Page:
“Our Highway Pilot allows for fully automated driving on the motorway from 2020.” Arun Srinivasan

“Our Highway Pilot allows for fully automated driving on the motorway from 2020.” Arun Srinivasan

Continuing just-auto's series of interviews with tier one automotive component suppliers, Matthew Beecham spoke to Arun Srinivasan, head of Bosch's UK automotive division about advanced driver assistance systems (ADAS) and how the connected car will become the third living space – next to home and office.

Could you tell us about some of the ADAS technologies that Bosch highlighted at the recent Consumer Electronics Show (CES) and your message?

At CES 2016, we showcased a number of connected automotive technologies that will make driving safer and more convenient.  These include Highway Pilot, which will allow for fully automated driving on the motorway from 2020 onwards. This increases safety and efficiency, and makes motorists' lives easier as well. When the highway pilot is on, the driver becomes a passenger – able to lean back and relax or attend to other things.

We also won a CES Innovation Award for our new haptic touchscreen, which is unique in that the keys displayed on its screen feel like actual buttons, so drivers can often operate applications in the infotainment system, such as navigation, without looking at the screen. This means they need to take their eyes off the road much less, which makes driving safer.

Another Bosch technology on show was fully automatic parking, which we plan to bring to market by 2018. The idea is for the driver to simply leave the car at the entrance to the parking lot or garage. At the driver's command the car then finds an available space and parks itself. When it's time to go, the car drives itself back to the drop-off point in the same way.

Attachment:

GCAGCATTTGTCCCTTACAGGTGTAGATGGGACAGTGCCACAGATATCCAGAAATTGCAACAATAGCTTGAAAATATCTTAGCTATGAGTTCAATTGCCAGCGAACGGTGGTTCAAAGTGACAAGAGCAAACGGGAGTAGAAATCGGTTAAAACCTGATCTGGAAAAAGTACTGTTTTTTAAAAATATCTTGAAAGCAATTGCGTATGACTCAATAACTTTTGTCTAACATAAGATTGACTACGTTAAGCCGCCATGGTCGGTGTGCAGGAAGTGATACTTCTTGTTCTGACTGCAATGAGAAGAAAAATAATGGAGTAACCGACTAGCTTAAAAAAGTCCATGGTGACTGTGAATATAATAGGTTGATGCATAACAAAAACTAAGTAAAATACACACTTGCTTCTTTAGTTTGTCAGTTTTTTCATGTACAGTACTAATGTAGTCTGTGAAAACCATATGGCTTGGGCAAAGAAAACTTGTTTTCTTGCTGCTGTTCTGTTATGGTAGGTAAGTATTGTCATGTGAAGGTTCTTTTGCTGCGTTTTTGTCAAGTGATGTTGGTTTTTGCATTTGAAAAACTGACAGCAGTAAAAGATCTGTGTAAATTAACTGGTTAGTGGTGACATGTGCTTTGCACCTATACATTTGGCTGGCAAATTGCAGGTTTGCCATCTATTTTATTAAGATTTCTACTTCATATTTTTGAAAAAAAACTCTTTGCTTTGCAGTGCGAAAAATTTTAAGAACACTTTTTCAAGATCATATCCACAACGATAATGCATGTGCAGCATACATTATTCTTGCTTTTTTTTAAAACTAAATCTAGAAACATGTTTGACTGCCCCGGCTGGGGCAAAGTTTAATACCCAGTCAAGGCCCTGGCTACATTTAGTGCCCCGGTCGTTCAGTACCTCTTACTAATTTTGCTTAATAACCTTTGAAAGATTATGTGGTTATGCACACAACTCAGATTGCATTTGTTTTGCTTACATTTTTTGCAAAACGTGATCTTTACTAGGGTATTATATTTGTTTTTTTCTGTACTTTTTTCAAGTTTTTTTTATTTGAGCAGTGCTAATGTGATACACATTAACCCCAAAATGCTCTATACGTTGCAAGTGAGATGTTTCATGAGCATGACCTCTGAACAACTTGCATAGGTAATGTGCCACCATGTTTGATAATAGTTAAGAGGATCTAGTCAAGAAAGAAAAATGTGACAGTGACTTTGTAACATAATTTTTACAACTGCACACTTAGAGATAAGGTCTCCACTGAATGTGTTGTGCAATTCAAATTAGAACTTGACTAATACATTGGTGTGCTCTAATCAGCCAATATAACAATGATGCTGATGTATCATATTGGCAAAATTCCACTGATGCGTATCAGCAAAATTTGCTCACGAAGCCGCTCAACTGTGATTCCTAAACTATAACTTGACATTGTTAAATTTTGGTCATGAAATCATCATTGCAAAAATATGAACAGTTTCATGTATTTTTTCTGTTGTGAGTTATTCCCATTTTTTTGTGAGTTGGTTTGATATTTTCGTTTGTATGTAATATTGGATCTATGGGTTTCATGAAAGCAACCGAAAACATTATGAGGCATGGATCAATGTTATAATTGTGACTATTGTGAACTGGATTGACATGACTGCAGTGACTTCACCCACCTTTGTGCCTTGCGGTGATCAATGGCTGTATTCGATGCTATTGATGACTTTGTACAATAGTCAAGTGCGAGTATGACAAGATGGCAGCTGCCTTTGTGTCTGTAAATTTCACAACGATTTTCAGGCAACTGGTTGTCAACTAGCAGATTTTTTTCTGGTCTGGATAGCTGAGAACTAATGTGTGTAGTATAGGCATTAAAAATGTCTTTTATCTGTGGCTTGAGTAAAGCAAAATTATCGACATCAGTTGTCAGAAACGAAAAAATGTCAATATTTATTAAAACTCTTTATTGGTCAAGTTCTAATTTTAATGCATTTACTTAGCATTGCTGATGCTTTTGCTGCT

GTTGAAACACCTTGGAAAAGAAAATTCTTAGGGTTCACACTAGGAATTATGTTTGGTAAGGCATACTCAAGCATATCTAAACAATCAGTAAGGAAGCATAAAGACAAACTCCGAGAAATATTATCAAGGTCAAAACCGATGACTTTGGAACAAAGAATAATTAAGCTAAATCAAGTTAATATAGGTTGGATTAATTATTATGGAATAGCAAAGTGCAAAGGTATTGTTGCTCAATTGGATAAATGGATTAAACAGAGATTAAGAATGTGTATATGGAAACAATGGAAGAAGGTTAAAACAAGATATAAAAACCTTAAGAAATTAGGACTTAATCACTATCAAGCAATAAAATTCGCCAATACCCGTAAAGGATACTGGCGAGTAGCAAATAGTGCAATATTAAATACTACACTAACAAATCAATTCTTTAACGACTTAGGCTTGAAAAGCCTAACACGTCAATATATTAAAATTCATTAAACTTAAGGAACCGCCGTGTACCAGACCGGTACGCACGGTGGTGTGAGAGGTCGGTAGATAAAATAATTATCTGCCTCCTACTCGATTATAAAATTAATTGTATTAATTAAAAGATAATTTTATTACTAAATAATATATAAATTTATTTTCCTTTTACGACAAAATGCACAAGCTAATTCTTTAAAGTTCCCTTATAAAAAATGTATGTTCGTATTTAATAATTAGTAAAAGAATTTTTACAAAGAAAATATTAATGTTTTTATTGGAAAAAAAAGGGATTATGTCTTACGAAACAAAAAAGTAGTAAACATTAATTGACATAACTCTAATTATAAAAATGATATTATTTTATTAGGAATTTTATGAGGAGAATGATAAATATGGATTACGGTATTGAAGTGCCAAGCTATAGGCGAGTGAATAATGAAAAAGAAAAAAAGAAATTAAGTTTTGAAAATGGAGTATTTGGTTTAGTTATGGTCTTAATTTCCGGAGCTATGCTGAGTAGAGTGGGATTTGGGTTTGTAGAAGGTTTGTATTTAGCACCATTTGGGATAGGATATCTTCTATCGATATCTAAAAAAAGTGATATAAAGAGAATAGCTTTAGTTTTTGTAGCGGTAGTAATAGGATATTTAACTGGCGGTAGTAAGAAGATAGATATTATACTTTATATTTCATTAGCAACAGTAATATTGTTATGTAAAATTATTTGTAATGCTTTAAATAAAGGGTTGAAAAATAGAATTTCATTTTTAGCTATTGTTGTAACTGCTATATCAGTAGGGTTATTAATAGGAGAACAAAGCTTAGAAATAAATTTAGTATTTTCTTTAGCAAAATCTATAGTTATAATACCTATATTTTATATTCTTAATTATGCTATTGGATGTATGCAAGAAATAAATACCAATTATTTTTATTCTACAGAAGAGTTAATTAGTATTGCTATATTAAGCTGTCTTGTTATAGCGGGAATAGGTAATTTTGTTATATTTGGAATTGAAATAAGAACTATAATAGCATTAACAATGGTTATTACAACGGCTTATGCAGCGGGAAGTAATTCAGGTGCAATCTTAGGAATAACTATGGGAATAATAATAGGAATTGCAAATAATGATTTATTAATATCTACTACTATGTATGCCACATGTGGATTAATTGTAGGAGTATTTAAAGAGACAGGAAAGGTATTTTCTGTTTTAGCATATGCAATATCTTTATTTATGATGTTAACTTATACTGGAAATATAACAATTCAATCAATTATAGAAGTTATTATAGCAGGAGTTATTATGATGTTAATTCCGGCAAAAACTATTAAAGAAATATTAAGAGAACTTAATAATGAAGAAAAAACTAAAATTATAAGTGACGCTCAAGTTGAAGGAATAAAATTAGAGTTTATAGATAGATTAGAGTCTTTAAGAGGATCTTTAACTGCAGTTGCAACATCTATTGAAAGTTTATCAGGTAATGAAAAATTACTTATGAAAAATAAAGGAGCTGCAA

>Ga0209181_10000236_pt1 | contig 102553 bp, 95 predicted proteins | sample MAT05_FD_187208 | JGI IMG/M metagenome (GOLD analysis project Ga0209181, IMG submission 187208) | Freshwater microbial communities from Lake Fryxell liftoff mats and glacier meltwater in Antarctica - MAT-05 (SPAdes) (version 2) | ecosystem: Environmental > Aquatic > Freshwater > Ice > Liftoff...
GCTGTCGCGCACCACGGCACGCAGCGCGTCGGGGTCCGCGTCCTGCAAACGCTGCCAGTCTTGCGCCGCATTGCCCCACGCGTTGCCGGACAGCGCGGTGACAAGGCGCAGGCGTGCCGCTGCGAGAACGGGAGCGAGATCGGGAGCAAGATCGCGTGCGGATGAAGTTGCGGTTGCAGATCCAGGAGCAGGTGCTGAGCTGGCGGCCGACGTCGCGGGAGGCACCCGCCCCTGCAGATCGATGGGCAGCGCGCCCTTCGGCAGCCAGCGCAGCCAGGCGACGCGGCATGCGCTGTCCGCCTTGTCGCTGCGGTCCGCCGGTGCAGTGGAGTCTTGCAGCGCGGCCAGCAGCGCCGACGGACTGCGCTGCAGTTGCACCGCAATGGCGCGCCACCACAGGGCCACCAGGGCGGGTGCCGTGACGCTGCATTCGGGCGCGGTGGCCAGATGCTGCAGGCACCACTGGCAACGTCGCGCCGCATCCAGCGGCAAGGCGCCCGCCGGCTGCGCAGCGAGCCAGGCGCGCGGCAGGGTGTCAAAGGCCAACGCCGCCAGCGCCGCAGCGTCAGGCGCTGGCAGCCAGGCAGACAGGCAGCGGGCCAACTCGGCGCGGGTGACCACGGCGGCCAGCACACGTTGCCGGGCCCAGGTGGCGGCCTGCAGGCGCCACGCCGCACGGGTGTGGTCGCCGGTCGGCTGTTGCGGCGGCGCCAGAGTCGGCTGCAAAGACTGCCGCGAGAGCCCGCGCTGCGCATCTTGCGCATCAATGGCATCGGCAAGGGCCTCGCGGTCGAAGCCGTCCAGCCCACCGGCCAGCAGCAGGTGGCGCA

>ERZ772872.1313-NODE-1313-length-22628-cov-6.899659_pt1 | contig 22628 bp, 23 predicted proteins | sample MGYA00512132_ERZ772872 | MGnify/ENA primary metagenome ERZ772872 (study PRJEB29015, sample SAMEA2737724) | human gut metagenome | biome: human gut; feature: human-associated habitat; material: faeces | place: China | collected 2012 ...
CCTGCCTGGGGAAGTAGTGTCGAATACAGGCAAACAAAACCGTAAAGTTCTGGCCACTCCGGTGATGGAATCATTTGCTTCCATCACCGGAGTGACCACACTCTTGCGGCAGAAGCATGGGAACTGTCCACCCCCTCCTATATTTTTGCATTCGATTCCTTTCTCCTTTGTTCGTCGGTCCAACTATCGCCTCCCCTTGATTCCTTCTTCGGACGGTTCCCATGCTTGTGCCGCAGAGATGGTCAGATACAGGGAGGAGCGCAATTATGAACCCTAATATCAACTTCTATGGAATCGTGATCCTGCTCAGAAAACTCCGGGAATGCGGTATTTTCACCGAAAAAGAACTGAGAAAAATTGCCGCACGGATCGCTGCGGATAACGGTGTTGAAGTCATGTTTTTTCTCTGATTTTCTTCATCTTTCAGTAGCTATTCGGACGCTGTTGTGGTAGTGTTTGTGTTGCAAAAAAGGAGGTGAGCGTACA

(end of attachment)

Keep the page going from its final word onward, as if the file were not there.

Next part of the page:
What is your vision of the connected car?

The connected car will become the third living space – next to home and office. And Bosch will make the car a part of the 'internet of things.' They will be able to see around corners, be aware of possible dangerous spots, traffic jams, construction sites, and accidents.

Connected cars will also be able to park themselves using automated valet parking, while driving controls will become even more intuitive with technology such as the haptic touchscreen and haptic accelerator pedal.

As we understand it, multi-function cameras are forming a core technology for advanced DAS. These cameras will be cheaper, more effective and easier to integrate than radar and infra-red systems. Is that correct?

Our stereo video camera is a single sensor solution that can inform the decisions of various driver assistance functions that would normally use multiple sensors, or a combination of radar, sensors and video sensor.

Bosch has already developed a stereo camera-based emergency braking system, which features for example in the Land Rover Discovery Sport. The system prevents accidents by activating the emergency braking system on the basis of data received from the camera.

To what extent are you seeing the proliferation of sensors around the car?

Sensors are a key part of any object in the world of 'internet of things', and so their use in connected cars is vital. Sensors are being used across multiple driver assistance and safety technologies around the car, and Bosch will continue to use them on future technologies like automated driving.

Bosch is the world's leading manufacturer of MEMS [Micro-Electro-Mechanical Systems] sensors; every day more than four million of these sensors leave the wafer fab in Reutlingen, Germany. Bosch expects particularly robust growth in this segment: Having manufactured 76 million units in 2015, production is expected to more than double to 173 million by 2019. Three out of four smartphones in the world use MEMS sensors from Bosch.

We developed the underlying semiconductor manufacturing process in-house and have been producing the sensors on an industrial scale for more than 20 years. Bosch holds more than 1,000 patents and patent applications relating to MEMS technology

As effective as cameras are, they have a few drawbacks such as limited range and performance due to rain, fog and varying light conditions. To what extent can sensor/data fusion help?

The remainder of this interview is available on just-auto's Automotive light-vehicle sensors - technology, trends and forecasts to 2030

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